"It's always a great time whenever we are on the same team," Bird said. "And the same for Coach Auriemma. It's not often that you get to play for your college coach again. It's the biggest stage, so it's pretty exciting to be with both of them."
Charles, a former WNBA MVP with the Sun and entering her third season with the New York Liberty, has been a national team mainstay since leaving UConn in 2010.
"It's a blessing to be one of the 12," Charles said. "I don't take anything for granted. I respect all of the finalists who were in the pool. There's a lot of great talent, and it could've gone either way.
"I know Coach Auriemma's system and what he expects out of his players. I know what is expected of me. I'll try to do that to the best of my ability."
Moore has led Minnesota to three WNBA titles in five years since leaving UConn. She is also a former WNBA MVP and played for the senior national team for the first time when she was still with the Huskies.
Bird, Taurasi, and Moore are among nine players to own NCAA and WNBA titles as well as world championships and Olympic gold medals.
Stewart will go for the third leg of that grand slam with Team USA and will team with Bird and Kaleena Mosqueda-Lewis to take a shot at a WNBA title in Seattle.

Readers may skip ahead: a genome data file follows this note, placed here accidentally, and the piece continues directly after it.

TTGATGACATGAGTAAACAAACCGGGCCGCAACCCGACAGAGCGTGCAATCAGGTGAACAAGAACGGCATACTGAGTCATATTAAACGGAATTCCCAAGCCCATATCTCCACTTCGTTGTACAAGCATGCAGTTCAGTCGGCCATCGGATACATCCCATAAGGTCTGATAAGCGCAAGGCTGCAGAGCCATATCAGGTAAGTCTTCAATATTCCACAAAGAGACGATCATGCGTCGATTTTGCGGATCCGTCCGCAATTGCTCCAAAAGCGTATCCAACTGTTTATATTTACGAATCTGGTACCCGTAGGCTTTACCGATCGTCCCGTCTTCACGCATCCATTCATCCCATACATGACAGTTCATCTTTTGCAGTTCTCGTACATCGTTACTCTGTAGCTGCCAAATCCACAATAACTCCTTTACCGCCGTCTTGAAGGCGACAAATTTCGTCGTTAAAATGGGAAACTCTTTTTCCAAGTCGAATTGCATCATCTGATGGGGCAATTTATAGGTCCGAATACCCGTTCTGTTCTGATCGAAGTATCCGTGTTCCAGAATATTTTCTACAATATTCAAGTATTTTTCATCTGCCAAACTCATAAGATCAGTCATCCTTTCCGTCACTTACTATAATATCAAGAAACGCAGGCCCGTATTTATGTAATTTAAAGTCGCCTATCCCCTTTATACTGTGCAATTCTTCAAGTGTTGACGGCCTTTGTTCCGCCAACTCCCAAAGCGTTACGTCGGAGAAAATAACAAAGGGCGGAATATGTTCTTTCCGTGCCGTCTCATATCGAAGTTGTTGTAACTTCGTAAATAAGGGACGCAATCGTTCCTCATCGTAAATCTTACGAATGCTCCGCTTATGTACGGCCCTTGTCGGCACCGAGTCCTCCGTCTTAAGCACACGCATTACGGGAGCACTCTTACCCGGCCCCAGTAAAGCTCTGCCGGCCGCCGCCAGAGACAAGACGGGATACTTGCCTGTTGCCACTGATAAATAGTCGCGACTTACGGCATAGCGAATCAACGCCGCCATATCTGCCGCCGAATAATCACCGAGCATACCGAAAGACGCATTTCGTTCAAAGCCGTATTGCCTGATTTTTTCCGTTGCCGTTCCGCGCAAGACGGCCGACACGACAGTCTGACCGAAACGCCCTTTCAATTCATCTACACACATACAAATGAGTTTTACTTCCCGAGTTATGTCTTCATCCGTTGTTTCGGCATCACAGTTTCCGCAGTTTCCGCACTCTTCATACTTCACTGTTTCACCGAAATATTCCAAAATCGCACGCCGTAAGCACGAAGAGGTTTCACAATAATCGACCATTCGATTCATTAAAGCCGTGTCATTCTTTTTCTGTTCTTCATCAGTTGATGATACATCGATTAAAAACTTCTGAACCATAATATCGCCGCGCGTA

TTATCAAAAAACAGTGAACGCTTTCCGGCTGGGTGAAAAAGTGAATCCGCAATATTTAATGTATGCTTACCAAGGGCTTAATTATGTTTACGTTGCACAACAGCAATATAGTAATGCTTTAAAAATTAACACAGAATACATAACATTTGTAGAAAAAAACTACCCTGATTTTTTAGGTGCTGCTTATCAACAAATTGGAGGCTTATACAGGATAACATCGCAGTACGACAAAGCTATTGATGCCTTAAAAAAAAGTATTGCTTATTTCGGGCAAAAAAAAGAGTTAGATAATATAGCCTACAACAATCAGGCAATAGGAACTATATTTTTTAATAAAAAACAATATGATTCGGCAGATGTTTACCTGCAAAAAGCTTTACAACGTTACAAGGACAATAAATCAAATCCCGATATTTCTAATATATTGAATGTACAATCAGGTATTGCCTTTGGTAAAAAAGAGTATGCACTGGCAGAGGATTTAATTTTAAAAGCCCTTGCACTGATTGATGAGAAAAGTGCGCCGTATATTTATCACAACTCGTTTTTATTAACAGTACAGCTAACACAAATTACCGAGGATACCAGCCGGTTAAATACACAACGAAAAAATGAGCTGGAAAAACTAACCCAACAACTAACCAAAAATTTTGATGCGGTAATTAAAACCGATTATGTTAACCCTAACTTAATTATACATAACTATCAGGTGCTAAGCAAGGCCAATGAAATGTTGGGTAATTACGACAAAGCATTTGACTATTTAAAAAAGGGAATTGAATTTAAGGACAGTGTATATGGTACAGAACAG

She's on quite a run.
"It's definitely been a great year," Stewart said. "I've had a lot of great things happen throughout my career. But when you look at this and when you look at the opportunity to be able to go to the Olympics, that was my biggest goal in basketball. So much has happened - winning a fourth national championship, getting drafted, going to the Storm, and now this - it's really amazing. I can't wait to get going and see what happens."
UConn sophomore guard Kia Nurse is expected to take part in the Games with Team Canada. The Hamilton, Ontario, native was the MVP of the 2015 FIBA Americas tournament that clinched the Canadians' spot in Rio.
Tags: Carl Adamec
UConn coach Kevin Ollie is interested in the Lakers' coaching opening, a source close to the situation told SNY.tv.
"Of course he is interested," the source said. "He is from Crenshaw."
Ollie, 43, spent four years at Crenshaw High School in L.A., where he played basketball.